Answer of Ayatollah Shaykh Muhammad Jawad Fazel Lankarani regarding the Doubts on Jurisprudential Ruling of Apostasy
- Date 22 July 2018
- Clock 19:12
IN THE NAME OF ALLAH, THE COMPASSIONATE, THE ALL-MERCIFUL
Imam Ali bin Abi Talib (as) said: "You see the laws of God breaking and do not become angry yet you become incensed to see the laws of other than God, including those of your ancestors, violated." (Nahjul Balaghah, sermon no. 106)
For some time now, I have been receiving letters regarding the fatwa of Imam of Khomeini (ra) concerning Salman Rushdie's apostasy, wherein he declares him to merit the death sentence; other letters relate to the fatwa of the Shiites’ religious authority, his eminence, Grand Ayatollah Shaikh Muhammad Fadhil Lankarani (ra) for the necessity of executing "Rafiq Taqi" who was not only pronounced apostate but someone who had offended the holy Prophet (sawas) "Saab ul-Nabi" as well.
In one of the letters, an author of various books, a man of some (Hawzah) Shi’ah seminary background indicated various demonstrative jurisprudential points and legal difficulties concerning the fatwa death penalty for apostates. However, he failed to state anything new whereas I had been expecting him to originate some innovative points in order to initiate a lively fresh discussion.
Regrettably, it is not possible for me to address every individual letter, which is the reason I am writing a general reply to attempt to satisfy as many queries as possible. It is my hope that any individual with even the slightest religious awareness and logical reasoning, who is eager to understand the truth, will accept these proven elements after reading this essay.
1. First of all, no Muslim derives pleasure from seeing another Muslim go astray nor is he delighted at the cessation of any human life. No Muslim can be happy at the demise of another person; what pleases a devout Muslim is the implementation of Divine orders resulting in obedience to God’s holy commands. One of the clear important aims of the golden guidelines of the Infallibles (as) – especially of Imam Hussain (as) – is establishing Almighty Allah’s (swt) laws and orders. This has been spoken of as an emphasized affair which is followed by countless worldly and spiritual blessings.
In his book "Lubb ul-lubab", Qutb Rawandi narrated from the holy Prophet (sawas):
"Establishing one divine law on earth is better and more purifying than worshiping for sixty years."
Before starting to extensively answer the questions posed in the letters, I would like to make clear that the "death penalty for an apostate" is a religious law which no one from amongst the jurisprudents, ancient or modern, has disagreed on; it is agreed upon by both Shi’ah and Sunnites. However, in recent years, a very small number of scholars have tried refuting the arguments on this matter. They cannot be counted as more than the number of fingers on one hand. Hence, comparing them to the enormous number of jurisprudents and recent scholars is both futile and pointless. This order, after the explanations we are about to give, is defined as "an axiomatic within religious teachings". The jurisprudents and experts within jurisprudence are fully aware that Ijtihad is not applicable on matters characterized as "axiomatic within religious teachings".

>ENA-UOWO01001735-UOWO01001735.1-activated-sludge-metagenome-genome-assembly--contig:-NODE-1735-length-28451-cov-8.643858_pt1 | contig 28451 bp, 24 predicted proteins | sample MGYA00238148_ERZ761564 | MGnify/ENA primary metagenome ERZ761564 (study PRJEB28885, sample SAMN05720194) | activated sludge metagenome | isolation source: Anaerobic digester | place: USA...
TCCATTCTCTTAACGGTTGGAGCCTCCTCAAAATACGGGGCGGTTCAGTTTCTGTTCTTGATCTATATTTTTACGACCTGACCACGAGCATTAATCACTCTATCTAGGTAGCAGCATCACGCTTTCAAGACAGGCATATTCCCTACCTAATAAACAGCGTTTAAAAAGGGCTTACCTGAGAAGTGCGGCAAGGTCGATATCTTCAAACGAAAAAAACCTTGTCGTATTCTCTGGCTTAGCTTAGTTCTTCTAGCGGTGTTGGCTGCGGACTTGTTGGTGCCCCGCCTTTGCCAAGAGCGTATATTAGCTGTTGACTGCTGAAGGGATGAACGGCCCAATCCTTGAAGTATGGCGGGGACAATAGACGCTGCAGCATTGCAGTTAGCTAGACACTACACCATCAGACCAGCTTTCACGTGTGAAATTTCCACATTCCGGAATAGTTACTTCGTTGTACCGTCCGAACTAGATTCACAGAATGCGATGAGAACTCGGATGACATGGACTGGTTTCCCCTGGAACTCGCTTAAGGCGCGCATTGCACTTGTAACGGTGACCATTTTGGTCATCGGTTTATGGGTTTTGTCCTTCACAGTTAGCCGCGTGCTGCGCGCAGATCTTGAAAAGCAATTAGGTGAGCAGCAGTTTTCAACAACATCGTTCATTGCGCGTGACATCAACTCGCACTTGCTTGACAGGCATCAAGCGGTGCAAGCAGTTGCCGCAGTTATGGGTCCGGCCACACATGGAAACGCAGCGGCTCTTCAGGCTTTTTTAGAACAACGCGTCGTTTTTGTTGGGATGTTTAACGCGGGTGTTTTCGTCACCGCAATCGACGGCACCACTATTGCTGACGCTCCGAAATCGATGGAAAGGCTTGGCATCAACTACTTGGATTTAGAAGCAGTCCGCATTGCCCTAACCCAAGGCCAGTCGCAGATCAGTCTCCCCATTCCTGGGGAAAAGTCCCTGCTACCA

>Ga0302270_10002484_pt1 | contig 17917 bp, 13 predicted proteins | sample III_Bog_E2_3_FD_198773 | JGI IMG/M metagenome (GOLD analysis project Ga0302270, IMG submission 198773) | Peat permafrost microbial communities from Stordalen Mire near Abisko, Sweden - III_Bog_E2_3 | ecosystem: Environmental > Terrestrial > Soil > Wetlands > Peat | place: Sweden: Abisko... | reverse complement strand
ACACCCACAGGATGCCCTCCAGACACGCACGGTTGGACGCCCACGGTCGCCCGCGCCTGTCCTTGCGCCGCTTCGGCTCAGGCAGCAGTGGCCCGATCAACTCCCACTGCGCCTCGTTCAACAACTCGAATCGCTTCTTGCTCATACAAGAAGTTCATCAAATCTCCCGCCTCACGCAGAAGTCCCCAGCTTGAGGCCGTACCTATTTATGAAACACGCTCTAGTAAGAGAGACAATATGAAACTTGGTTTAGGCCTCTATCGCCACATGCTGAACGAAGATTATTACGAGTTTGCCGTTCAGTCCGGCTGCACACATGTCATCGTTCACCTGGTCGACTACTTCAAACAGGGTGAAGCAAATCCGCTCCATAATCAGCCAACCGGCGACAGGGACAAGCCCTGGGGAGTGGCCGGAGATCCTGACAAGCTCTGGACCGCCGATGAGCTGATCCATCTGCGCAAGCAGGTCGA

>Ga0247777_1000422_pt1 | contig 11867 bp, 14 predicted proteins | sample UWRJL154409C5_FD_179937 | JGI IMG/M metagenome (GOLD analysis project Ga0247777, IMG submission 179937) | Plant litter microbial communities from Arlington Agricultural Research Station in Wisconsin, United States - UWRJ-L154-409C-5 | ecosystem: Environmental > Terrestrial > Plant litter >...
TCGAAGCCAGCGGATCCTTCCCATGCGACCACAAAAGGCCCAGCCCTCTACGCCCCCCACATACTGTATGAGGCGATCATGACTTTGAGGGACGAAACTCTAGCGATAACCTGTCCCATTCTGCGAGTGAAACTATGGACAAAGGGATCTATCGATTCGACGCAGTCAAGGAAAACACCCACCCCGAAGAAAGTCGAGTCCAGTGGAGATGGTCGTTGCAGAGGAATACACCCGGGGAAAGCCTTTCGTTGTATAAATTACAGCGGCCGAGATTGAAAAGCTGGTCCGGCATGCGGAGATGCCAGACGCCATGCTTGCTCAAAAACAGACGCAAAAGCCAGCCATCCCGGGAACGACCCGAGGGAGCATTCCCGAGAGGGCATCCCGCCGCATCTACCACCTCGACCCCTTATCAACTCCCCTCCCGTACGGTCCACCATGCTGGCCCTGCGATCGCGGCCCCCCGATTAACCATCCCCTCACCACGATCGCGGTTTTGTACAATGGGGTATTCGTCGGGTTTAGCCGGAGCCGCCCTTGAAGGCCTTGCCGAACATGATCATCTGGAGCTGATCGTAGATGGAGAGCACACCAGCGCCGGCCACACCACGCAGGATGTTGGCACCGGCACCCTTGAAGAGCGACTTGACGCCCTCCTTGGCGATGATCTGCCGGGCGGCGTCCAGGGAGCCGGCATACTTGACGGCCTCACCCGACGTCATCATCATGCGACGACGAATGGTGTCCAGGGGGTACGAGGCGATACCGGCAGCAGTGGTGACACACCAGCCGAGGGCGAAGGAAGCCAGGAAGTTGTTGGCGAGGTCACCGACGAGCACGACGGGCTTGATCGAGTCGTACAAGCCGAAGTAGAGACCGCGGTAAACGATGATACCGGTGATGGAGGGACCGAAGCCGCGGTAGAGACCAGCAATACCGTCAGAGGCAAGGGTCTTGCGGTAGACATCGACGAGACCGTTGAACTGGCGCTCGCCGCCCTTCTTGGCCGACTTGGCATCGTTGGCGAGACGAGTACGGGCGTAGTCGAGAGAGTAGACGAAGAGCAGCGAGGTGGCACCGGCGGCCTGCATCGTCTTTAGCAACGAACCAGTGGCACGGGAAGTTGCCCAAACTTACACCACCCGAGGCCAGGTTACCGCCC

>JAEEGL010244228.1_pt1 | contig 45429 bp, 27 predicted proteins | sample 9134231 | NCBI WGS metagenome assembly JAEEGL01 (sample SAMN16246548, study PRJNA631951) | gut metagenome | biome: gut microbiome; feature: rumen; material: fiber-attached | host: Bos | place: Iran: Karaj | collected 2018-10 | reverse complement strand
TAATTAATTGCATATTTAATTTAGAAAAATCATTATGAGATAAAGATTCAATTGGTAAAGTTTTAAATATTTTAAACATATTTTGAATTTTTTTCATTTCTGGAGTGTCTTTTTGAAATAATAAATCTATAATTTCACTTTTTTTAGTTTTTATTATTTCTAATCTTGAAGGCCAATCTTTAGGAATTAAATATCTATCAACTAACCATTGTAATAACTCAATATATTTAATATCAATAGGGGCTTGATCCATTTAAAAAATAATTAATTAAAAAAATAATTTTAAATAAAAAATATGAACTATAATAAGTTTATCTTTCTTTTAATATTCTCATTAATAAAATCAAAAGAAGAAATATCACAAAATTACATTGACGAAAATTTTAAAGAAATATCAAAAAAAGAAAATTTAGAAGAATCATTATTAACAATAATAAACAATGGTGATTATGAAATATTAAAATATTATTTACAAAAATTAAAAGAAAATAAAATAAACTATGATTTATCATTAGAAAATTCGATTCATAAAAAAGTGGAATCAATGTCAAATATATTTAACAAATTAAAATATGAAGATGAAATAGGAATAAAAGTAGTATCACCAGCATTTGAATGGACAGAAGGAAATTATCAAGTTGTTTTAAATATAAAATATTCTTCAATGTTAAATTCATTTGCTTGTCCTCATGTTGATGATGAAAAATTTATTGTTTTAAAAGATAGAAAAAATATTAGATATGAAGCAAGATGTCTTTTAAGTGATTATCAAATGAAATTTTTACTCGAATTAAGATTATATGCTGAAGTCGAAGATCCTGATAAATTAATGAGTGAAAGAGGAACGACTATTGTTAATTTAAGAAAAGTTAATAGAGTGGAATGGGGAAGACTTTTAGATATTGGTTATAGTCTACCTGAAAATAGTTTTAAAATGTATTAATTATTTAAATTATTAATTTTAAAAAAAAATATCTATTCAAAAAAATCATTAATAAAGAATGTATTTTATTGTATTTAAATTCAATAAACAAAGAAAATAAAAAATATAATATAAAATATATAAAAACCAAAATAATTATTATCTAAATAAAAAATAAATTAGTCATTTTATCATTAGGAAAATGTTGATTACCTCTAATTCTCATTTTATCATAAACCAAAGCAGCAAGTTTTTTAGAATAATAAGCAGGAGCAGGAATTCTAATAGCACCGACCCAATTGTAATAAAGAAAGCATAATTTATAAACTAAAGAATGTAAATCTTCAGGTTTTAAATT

We clearly announce that what is important and real is the "Divine Law" against which no other laws and treatises have value. No person or group, but Allah (swt), alone, has the power to make laws for human beings. It is He who has the right to make laws for human beings. Therefore, all the Muslims of the world should understand that the death penalty for an apostate is a definite divine law which not only has been performed during the time of the Holy Prophet (sawas), the Commander of the faithful, Imam Ali (as), but also during periods following theirs.
We will now briefly and discuss different chapters of this discussion. We will study them under seven different headings:
- The first chapter: Death penalty for an apostate, and the holy Qur'an;
- The second chapter: Death penalty for an apostate, and traditions;
- The third chapter: Death penalty for an apostate, and propagation of lawlessness;
- The fourth chapter: Is the death penalty for an apostate the cause of debility and weakness of religion?
- The fifth chapter: Is the presence of an Infallible (as) necessary for execution of Divine Law and capital punishment ordained by Allah?
- The sixth chapter: Does the death penalty for an apostate have suitability with the quality of the last Prophet (sawas) being a blessing of Allah towards the whole world?
- The seventh chapter: Answering various doubts.
2. The first chapter: Death penalty for an apostate, and the holy Qur'an:
Some people believe that the rule and fatwa concerning the death penalty for an apostate does not have any Qur'anic support. In addition, they say that this fatwa is contradictory with what the holy Book of Allah (swt) says. It seems that this problem first arose from among the Sunnites. However, as an introduction, we should admit that it is quite correct that there is no verse clearly mentioning the necessity of the death penalty specifically for an apostate; depending solely on the holy Book of Allah and neglecting all other sources, such as traditions, consensus and what is considered axiomatic within religious teachings, we would hardly be able to say much about this matter or prove it. However, we should consider the following points: